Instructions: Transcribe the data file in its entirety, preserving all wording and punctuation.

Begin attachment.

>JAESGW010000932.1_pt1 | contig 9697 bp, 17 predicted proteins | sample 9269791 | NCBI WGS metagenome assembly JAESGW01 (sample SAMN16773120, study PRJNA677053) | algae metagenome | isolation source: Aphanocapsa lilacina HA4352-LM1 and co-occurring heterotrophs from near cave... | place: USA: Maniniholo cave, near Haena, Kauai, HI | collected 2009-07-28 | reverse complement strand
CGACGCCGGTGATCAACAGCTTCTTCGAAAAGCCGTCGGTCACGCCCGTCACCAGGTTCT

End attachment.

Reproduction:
>JAESGW010000932.1_pt1 | contig 9697 bp, 17 predicted proteins | sample 9269791 | NCBI WGS metagenome assembly JAESGW01 (sample SAMN16773120, study PRJNA677053) | algae metagenome | isolation source: Aphanocapsa lilacina HA4352-LM1 and co-occurring heterotrophs from near cave... | place: USA: Maniniholo cave, near Haena, Kauai, HI | collected 2009-07-28 | reverse complement strand
CGACGCCGGTGATCAACAGCTTCTTCGAAAAGCCGTCGGTCACGCCCGTCACCAGGTTCT